Department of Labor to Review Disability Claims Regulations

Dec 28, 2017

On November 22, 2017, the Department of Labor (“Department”) delayed the effective date of final disability claims procedures regulations from January 1, 2018 to April 1, 2018, applicable to disability claims filed on or after that date. 

The purpose of the delay is to give the Department additional time to review the regulation under Executive Order 13777, which directs federal agencies to review existing regulations and make recommendations regarding those that can be repealed, replaced, or modified to make them less burdensome. The Department noted the objections from various stakeholders and members of Congress following the issuance of the final regulations who asserted that the regulations will drive up disability benefit plan costs, cause an increase in litigation and, in so doing, impair workers' access to disability insurance benefits. The Department sought additional comments on the regulations, particularly with respect to increased costs of resolving claims, increased litigation and the potential for decreased coverage under disability plans.

Although designed primarily for disability and other welfare benefit programs, the disability claims procedure regulations would apply to all ERISA retirement plans that pay benefits or accelerate vesting upon the participant’s disability, if the plan is involved in the finding of disability. This includes non-qualified deferred compensation plans as well as tax-qualified pension plans.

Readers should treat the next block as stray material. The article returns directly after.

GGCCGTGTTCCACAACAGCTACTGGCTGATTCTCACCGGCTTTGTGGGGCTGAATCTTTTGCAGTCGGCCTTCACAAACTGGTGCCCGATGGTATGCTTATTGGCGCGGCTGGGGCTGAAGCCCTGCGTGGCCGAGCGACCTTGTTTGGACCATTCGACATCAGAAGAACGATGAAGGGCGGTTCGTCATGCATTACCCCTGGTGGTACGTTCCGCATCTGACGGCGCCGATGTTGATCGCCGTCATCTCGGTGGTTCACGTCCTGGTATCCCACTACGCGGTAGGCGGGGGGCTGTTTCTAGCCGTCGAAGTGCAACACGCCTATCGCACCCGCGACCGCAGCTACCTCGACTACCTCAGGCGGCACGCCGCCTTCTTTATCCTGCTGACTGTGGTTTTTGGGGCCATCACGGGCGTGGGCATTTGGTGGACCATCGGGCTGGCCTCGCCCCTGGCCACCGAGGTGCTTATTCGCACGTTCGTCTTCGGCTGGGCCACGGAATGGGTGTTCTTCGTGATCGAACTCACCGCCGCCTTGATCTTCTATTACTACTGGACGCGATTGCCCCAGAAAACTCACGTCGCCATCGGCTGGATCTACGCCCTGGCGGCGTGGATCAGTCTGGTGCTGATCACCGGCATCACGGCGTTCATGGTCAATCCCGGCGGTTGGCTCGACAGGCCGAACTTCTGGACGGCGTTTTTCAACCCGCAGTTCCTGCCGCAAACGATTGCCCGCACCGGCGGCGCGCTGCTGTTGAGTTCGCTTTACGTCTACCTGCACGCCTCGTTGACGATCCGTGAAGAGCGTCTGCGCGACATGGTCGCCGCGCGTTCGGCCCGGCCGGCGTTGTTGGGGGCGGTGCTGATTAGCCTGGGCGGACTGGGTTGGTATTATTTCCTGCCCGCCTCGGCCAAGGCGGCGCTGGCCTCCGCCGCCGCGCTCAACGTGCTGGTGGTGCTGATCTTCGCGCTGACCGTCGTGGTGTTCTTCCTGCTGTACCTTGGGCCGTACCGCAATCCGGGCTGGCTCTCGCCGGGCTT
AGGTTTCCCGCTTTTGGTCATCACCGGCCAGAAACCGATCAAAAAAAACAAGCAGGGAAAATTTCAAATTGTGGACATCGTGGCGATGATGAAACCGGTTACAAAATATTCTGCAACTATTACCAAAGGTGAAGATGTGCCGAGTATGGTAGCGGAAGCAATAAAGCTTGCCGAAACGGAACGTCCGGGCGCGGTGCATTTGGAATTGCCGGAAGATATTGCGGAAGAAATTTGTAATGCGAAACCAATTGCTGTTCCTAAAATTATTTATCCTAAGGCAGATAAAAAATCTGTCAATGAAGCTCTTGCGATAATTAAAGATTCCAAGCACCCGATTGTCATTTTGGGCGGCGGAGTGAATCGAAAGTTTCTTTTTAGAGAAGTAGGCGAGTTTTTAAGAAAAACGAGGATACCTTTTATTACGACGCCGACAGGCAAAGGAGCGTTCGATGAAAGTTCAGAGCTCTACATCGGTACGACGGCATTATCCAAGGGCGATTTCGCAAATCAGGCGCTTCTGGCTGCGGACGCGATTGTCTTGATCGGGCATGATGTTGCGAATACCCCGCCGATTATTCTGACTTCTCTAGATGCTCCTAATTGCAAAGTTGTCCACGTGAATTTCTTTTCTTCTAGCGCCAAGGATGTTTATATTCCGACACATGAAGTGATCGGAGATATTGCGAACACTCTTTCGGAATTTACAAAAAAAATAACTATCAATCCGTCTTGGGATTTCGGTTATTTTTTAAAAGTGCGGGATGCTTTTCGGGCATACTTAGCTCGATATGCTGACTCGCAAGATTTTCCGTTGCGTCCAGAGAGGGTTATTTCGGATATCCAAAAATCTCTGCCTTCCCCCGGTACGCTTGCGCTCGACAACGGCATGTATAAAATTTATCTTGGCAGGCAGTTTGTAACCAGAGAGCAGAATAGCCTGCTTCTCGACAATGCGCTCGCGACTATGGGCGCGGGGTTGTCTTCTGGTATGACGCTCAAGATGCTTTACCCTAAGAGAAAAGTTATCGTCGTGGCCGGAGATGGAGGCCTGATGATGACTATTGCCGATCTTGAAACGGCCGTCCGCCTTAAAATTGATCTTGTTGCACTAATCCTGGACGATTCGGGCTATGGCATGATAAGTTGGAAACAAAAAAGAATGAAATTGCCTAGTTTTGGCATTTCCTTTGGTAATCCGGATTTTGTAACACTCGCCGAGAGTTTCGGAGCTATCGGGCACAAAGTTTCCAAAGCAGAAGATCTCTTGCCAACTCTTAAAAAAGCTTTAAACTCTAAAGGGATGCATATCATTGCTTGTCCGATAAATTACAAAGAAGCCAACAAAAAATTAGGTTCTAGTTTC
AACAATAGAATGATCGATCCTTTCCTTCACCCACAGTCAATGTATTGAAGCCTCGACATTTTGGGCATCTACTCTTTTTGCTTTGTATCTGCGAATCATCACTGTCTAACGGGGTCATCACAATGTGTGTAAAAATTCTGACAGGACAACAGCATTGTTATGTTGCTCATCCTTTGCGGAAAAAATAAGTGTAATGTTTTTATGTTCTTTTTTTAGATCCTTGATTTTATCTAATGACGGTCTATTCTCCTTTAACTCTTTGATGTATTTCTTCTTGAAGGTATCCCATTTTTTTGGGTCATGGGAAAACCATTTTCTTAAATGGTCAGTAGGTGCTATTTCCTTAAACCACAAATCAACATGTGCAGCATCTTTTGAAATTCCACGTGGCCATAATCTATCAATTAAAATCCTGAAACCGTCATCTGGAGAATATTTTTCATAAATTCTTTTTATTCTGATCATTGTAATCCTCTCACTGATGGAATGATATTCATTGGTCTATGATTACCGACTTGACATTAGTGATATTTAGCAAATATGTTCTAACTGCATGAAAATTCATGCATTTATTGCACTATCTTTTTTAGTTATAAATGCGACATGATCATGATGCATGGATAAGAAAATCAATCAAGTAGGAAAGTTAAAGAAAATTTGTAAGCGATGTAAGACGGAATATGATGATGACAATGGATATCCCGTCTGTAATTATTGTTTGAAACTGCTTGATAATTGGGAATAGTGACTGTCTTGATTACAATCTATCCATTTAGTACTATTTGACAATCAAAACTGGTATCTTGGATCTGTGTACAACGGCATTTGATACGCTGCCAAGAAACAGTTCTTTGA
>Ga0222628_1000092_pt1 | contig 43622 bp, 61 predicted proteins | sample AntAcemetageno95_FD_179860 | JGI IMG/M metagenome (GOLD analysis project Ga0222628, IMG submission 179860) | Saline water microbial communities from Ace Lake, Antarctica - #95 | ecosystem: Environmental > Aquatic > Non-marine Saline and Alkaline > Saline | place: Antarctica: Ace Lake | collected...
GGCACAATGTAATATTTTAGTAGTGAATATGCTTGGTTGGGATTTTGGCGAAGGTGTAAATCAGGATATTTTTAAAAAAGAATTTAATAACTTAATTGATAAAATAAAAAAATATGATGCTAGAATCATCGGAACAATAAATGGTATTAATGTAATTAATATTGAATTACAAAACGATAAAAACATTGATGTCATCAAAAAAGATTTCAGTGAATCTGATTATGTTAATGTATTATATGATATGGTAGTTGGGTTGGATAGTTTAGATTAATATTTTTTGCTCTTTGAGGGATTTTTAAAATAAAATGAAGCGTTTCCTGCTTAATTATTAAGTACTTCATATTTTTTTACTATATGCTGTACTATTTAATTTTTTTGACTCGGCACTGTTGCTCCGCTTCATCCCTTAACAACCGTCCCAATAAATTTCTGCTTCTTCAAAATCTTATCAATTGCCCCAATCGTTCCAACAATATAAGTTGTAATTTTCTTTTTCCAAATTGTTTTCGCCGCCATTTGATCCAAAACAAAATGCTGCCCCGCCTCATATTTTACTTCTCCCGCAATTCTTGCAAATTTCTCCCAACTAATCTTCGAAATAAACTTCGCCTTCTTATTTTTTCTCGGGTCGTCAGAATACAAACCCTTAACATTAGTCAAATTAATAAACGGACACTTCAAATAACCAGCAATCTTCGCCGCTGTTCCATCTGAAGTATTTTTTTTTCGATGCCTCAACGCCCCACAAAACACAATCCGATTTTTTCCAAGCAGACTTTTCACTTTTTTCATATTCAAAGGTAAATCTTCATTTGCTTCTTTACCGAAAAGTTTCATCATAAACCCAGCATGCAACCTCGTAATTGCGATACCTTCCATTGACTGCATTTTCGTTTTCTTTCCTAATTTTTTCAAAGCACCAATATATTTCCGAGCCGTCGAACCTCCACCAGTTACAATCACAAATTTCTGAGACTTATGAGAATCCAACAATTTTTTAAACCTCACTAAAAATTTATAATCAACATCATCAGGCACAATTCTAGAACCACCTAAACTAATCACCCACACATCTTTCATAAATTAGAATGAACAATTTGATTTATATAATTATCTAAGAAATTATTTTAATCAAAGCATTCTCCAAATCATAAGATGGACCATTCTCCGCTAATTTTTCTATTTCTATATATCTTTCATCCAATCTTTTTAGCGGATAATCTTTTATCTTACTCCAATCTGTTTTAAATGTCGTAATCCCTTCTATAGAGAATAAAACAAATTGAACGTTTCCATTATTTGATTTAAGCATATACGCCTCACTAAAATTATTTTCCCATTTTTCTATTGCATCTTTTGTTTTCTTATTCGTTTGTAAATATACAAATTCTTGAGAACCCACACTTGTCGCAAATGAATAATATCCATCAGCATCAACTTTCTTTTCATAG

If the regulations become effective, the plan’s claims procedure language will need to be revised to reflect the new requirements, and the process for reviewing claims for disability benefits will also need to follow those requirements. The following items are the key items in the regulation:

Disclosure Requirements. Benefit denial notices must contain a more complete discussion of why the plan denied a claim and the standards it used in making the decision. For example, notices must include a discussion of the basis for disagreeing with a disability determination made by the Social Security Administration if presented by the claimant in support of his or her claim.

Claim File and Internal Protocols. Benefit denial notices must include a statement that the claimant is entitled to receive, upon request, the entire claim file and other relevant documents. Currently, this statement is required only in notices denying benefits on appeal. Benefit denial notices also must include the internal rules, guidelines, protocols, standards, or other similar criteria of the plan that were used in denying a claim, or a statement that none were used. Currently, denial notices are not required to include these internal rules, guidelines, protocols, or standards; instead denial notices may include a statement that such rules, guidelines, protocols, or standards were used in denying the claim and that a copy will be provided to the claimant upon request.

Review and Respond to New Information. Plans may not deny benefits on appeal based on new or additional evidence or rationales that were not included when the benefit was denied at the claims stage, unless the claimant is given notice and a fair opportunity to respond.